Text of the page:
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2016 – Up now, an overall of 1567 citations among 74 works (including 3 books) on *GOOGLE SCHOLAR* (https://scholar.google.com/citations?user=gSyQ-g8AAAAJ&hl=en) [with an *Hirsh* h-index=19, and an average of 160.2 citations each for any work on my top five] + 900 citations among 57 works on the new *RESEARCH GATE* site (https://www.researchgate.net/profile/Vitorino_Ramos).

Refs.: * Science*,

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*Artificial Intelligence***,**

*Swarm Intelligence***,**

*Data-Mining***,**

*Big-Data***,**

*Evolutionary Computation***,**

*Complex Systems***,**

*Image Analysis***,**

*Pattern Recognition***.**

*Data Analysis*

*Complex adaptive systems* (*CAS*), including ecosystems, governments, biological cells, and markets, are characterized by intricate hierarchical arrangements of boundaries and signals. In ecosystems, for example, niches act as semi-permeable boundaries, and smells and visual patterns serve as signals; governments have departmental hierarchies with memoranda acting as signals; and so it is with other CAS. Despite a wealth of data and descriptions concerning different CAS, there remain many unanswered questions about “steering” these systems. In *Signals and Boundaries*, ** John Holland** (

*Wikipedia*entry) argues that understanding the origin of the intricate signal/border hierarchies of these systems is the key to answering such questions. He develops an overarching framework for comparing and steering CAS through the mechanisms that generate their signal/boundary hierarchies.

*Holland*lays out a path for developing the framework that emphasizes agents, niches, theory, and mathematical models. He discusses, among other topics, theory construction; signal-processing agents; networks as representations of signal/boundary interaction; adaptation; recombination and reproduction; the use of tagged urn models (adapted from elementary probability theory) to represent boundary hierarchies; finitely generated systems as a way to tie the models examined into a single framework; the framework itself, illustrated by a simple finitely generated version of the development of a multi-celled organism; and Markov processes.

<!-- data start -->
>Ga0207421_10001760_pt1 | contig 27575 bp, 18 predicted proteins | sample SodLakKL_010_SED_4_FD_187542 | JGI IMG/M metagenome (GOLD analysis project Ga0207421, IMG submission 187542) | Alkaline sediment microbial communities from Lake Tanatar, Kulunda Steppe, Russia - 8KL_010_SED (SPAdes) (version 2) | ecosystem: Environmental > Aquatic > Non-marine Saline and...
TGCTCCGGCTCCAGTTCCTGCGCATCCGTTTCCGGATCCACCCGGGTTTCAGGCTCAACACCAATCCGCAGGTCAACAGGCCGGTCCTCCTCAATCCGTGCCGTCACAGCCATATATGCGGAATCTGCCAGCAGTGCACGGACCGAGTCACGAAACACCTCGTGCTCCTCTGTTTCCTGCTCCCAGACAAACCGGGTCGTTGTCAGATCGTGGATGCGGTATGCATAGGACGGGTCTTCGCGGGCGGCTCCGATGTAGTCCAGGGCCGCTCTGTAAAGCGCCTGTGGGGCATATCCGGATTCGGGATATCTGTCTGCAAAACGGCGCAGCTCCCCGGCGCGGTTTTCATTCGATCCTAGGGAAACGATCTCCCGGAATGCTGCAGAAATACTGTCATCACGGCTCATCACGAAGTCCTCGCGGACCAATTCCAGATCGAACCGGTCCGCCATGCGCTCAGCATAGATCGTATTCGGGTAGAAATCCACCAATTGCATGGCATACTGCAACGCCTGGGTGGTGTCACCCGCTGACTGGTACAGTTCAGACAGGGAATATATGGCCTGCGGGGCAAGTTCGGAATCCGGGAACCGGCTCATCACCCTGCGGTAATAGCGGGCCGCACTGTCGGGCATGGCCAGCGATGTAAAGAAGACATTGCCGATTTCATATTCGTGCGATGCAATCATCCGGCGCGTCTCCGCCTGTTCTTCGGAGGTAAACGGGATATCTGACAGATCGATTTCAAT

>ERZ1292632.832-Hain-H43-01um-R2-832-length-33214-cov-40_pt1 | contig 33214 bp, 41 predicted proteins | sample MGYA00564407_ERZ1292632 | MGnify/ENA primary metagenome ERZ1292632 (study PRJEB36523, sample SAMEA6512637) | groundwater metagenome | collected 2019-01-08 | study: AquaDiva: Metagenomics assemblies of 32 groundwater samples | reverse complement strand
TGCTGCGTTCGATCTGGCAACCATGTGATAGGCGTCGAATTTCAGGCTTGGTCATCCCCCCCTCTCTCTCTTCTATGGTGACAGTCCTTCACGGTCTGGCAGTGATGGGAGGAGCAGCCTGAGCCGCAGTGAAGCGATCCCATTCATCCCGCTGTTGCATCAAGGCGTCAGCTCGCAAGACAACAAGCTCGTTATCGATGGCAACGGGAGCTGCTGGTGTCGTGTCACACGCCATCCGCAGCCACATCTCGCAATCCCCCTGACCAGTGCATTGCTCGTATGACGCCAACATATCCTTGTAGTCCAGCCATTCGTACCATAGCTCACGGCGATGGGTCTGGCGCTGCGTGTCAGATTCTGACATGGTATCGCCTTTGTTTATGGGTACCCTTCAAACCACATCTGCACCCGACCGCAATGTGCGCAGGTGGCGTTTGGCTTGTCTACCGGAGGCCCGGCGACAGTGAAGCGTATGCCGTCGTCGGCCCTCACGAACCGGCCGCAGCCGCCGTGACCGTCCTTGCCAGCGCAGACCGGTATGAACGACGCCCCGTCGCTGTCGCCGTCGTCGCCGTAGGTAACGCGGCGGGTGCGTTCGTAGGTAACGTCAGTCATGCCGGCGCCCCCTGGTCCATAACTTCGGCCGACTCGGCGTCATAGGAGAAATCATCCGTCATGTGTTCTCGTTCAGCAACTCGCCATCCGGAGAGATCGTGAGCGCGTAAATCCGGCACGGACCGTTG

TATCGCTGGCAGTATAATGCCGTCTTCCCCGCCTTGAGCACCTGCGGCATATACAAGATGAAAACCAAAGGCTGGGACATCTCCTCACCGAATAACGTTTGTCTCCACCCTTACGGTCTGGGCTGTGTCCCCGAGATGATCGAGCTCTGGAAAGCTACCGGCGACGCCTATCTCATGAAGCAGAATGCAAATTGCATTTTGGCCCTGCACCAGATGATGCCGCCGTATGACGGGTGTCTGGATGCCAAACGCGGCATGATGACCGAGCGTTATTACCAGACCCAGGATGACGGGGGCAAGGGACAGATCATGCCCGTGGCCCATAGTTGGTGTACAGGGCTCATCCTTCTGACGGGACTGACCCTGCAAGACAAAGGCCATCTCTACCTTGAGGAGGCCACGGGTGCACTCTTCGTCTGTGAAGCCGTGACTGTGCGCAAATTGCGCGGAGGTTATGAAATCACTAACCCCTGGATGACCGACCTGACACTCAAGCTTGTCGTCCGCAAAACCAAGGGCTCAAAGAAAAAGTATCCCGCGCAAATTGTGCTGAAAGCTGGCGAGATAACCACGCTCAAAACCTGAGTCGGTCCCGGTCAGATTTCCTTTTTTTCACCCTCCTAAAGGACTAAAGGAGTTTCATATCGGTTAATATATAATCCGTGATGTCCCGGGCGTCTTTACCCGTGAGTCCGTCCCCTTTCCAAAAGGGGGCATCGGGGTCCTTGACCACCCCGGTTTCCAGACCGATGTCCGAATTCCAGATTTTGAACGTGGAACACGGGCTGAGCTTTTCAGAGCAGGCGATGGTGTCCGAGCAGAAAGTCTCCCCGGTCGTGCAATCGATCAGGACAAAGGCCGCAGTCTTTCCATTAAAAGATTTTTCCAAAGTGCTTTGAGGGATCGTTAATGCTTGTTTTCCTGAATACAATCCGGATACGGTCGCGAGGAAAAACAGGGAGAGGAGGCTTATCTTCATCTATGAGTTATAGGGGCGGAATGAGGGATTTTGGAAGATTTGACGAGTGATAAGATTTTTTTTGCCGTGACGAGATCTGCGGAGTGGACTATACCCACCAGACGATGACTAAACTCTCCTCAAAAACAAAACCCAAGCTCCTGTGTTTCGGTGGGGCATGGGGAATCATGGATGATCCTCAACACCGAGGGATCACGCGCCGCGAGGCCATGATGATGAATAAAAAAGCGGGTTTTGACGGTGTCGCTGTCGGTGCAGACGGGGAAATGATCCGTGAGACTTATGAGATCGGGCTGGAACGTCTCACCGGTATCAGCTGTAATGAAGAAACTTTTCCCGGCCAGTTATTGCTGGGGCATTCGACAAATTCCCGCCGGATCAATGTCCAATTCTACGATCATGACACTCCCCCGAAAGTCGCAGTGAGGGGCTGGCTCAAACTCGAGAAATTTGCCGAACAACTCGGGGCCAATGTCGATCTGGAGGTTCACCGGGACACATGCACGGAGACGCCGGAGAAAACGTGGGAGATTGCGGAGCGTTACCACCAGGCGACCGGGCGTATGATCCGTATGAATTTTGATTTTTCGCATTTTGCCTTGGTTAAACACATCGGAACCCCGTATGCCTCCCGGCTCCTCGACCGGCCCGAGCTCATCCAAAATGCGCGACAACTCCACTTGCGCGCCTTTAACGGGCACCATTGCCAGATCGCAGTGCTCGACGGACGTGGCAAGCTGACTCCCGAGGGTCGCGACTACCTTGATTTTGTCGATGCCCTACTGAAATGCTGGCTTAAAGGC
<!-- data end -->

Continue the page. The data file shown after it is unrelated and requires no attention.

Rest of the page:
*in, *Introduction to* John H. Holland*, “** Signals and Boundaries – Building blocks for Complex Adaptive Systems**“, Cambridge, Mass. : ©MIT Press, 2012.

Video -“*Sand, sand, pile of sand*” by Robert Proch (2009) – Impression without an idea, about trying to catch one (music by Pinkfreud).

*Complex Adaptive Systems* (CAS) are dynamic developing systems which arrange themselves according to external influences and to their own inner current state. If you are familiar with Conway’s “Game of Life“, you have an example of such a system. Complex adaptive systems arrange themselves around one or more critical factors (like in a sandpile, for example, where the pile will rearrange itself when you drop additional sand grains onto it). The theory behind these systems is related to chaos theory, but the systems are said to be “*on the edge of chaos*“, because they have the ability to adjust themselves (around the critical factors), unlike truly chaotic systems. One interesting thing with CA-systems is that they can suddenly rearrange themselves rather violently or criticality. Like in a sandpile which has a grain added to it, which topples onto other grains, which in turn topple onto other grains, etc. In physics, the* Bak-Tang-Wiesenfeld sandpile model* is the first discovered example of a dynamical system displaying self-organized criticality and is named after *Per Bak* [1] [2] [3], *Chao Tang* [1] [2] and *Kurt Wiesenfeld* [1] [2]. While running the model, you soon then have an avalanche effect and signatures produced equivalent to those found in nature. In fact, many phenomena in daily life are complex adaptive systems, like weather, traffic, earthquakes, eco-systems, or the stock market, and many of them share this precise 1/f noise pattern. As our brains.

[1] Per Bak, Chao Tang and Kurt Wiesenfeld (1987). “*Self-organized criticality: an explanation of 1/f noise*“. Physical Review Letters 59: pp. 381-384.

[2] Per Bak, Chao Tang and Kurt Wiesenfeld (1988). “*Self-organized criticality*“. Physical Review A 38: pp. 364-374.

[3] Per Bak (1996). *How Nature Works: The Science of Self-Organized Criticality*. New York: Copernicus. ISBN 0-387-94791-4.

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